Newton Hall was a Medieval timber manor house, and home to the Newton family. Today, the huge Medieval cruck beams remain in place. However, the rest of the hall has been rebuilt in the Medieval style using materials and tools that would have been contemporary to that era. The story of how the hall passed from being a manor house to part of a large farm barn, and then finally to being rescued and restored in the 1970s, is a fascinating one.

Newton Hall, Hyde

The Newton family lived in the area from the early 1200s and built the hall in the 1400s. During that time, the hall would have grown from being a relatively small building into an expanded complex. A snapshot in 1617 from the will of Alexander Newton shows us how far the residence had progressed from its relatively simple beginnings. The will lists a main hall, great parlour, little parlour, kitchen, buttery and wet larder – a pretty standard layout from the Medieval times onwards. But the hall now also had an upper storey consisting of three rooms. It may well have had two cross-wings added by now as, in all, 21 rooms are listed in the will.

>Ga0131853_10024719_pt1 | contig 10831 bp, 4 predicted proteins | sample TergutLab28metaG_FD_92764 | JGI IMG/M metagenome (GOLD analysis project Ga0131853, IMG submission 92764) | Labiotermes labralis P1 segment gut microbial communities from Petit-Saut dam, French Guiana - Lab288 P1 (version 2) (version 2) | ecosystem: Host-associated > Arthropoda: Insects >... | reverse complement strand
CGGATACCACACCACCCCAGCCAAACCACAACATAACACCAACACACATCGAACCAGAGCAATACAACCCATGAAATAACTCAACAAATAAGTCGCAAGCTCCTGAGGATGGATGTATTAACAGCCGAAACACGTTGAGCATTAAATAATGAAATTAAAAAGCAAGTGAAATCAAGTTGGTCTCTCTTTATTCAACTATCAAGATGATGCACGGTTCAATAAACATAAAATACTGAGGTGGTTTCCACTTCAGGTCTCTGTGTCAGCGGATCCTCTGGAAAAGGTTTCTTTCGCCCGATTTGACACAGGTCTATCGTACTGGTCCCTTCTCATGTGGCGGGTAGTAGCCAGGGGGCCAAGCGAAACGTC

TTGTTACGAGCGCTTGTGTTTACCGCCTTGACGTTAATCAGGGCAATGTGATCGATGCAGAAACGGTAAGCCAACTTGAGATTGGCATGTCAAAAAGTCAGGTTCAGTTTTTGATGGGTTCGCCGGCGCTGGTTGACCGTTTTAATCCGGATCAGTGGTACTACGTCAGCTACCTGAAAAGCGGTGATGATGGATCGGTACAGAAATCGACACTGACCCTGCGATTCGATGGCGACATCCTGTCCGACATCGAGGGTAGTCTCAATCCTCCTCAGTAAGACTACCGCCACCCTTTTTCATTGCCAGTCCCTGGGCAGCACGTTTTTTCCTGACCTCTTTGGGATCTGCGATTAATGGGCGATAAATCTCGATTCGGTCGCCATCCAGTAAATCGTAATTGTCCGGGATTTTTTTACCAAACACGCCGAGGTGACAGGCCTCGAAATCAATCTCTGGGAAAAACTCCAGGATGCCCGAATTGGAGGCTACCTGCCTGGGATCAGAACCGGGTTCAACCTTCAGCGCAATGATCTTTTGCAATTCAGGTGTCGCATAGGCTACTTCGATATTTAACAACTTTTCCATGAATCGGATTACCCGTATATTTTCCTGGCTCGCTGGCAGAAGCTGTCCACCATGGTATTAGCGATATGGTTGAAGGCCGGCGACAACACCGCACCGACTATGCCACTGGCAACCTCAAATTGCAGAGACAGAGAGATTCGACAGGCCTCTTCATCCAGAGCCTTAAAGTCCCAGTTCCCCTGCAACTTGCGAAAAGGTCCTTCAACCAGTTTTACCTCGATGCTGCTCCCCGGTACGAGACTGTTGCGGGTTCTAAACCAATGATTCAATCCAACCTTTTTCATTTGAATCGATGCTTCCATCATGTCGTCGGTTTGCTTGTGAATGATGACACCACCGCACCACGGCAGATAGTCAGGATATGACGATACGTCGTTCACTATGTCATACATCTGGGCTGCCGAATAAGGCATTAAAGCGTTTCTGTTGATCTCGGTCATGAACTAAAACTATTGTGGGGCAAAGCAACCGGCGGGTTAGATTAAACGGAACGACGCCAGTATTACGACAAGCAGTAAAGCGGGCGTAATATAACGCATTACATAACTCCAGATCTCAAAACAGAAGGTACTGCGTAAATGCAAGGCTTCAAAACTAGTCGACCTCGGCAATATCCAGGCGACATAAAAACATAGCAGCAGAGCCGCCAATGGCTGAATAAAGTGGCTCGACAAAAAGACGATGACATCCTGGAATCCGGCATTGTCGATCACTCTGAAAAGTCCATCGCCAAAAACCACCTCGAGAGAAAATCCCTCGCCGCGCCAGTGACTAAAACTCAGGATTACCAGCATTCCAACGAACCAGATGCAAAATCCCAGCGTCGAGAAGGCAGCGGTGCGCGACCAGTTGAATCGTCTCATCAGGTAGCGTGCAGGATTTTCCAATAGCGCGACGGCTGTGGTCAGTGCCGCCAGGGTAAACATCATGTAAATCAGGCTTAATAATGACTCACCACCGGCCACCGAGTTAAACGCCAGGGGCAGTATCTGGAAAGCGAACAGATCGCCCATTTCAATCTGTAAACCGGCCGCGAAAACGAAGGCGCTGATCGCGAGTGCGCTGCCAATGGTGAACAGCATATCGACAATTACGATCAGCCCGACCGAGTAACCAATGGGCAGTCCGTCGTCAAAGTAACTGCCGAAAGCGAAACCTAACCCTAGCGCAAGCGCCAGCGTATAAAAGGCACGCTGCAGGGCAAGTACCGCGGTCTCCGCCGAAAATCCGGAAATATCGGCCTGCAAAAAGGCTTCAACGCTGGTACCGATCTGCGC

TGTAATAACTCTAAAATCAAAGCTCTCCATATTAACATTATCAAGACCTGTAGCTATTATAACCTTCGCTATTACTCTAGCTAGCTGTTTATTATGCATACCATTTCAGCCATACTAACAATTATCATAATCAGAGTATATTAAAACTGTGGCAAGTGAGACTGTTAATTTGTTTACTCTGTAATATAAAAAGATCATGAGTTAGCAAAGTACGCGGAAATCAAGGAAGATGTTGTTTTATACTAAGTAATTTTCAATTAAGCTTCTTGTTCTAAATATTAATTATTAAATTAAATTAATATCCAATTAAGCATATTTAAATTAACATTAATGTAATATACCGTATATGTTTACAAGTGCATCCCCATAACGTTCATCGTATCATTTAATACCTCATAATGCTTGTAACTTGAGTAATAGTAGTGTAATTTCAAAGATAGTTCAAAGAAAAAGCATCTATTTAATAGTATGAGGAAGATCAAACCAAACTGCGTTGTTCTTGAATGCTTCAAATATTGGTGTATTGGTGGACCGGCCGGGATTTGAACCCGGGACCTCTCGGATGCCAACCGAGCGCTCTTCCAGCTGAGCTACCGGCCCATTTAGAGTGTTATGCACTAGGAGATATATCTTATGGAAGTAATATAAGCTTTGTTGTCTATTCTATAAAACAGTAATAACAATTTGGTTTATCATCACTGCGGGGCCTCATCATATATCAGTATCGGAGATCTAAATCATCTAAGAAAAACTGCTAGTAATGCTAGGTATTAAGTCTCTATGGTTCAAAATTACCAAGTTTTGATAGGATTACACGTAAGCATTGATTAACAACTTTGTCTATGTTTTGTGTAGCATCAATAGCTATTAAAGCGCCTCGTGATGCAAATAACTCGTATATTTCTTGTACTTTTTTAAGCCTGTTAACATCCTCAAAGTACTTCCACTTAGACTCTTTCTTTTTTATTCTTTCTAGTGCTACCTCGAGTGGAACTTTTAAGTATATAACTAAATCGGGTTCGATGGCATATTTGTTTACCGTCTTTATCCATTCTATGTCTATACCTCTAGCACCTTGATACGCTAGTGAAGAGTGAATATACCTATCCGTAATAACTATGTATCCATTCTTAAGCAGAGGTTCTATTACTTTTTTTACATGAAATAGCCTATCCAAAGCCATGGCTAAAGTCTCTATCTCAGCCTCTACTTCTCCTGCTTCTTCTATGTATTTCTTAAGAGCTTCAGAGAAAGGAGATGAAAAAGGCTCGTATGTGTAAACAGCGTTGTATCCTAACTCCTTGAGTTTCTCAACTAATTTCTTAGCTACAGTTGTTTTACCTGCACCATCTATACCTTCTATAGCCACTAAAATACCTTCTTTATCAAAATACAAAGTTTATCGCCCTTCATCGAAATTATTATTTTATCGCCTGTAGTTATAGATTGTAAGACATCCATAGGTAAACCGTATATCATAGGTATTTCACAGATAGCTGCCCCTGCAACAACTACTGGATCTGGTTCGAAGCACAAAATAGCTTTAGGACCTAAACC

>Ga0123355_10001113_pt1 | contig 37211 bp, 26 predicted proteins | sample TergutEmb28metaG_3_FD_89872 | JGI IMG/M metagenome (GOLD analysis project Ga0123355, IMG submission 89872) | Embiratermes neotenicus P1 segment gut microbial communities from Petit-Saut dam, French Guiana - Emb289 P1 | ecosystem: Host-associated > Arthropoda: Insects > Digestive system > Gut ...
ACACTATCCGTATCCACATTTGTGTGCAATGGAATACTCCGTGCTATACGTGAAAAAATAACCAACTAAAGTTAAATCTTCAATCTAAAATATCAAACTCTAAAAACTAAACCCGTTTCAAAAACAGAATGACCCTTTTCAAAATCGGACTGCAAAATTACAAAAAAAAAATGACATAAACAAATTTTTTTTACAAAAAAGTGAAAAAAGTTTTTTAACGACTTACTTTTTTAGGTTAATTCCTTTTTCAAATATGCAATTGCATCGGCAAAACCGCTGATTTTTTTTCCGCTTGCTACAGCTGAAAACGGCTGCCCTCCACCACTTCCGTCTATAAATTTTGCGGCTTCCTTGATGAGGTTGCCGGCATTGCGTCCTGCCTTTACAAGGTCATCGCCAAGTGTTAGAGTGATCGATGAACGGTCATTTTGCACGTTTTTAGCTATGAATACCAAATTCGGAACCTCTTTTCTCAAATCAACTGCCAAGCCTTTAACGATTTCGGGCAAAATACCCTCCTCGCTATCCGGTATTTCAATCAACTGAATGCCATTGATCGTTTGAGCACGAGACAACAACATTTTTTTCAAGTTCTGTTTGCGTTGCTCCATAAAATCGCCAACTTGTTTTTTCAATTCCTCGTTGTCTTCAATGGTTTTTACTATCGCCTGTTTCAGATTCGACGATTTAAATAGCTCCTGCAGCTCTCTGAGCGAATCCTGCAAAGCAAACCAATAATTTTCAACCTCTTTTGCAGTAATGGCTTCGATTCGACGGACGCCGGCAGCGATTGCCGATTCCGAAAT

Together with the outdoor buildings, it formed three sides around a courtyard. The other structures were all to do with farm work: two barns, two shippons, a stable and an oxhouse. There was also a brew house and nearby on the banks of the River Tame was the family-owned mill.

The male line of the Newtons reached its end when John Newton died in 1692. He passed the estate on to his five sisters Anne, Dorothy, Elizabeth, Katherine and Mary.


The Hall is Leased Out and Becomes a Farm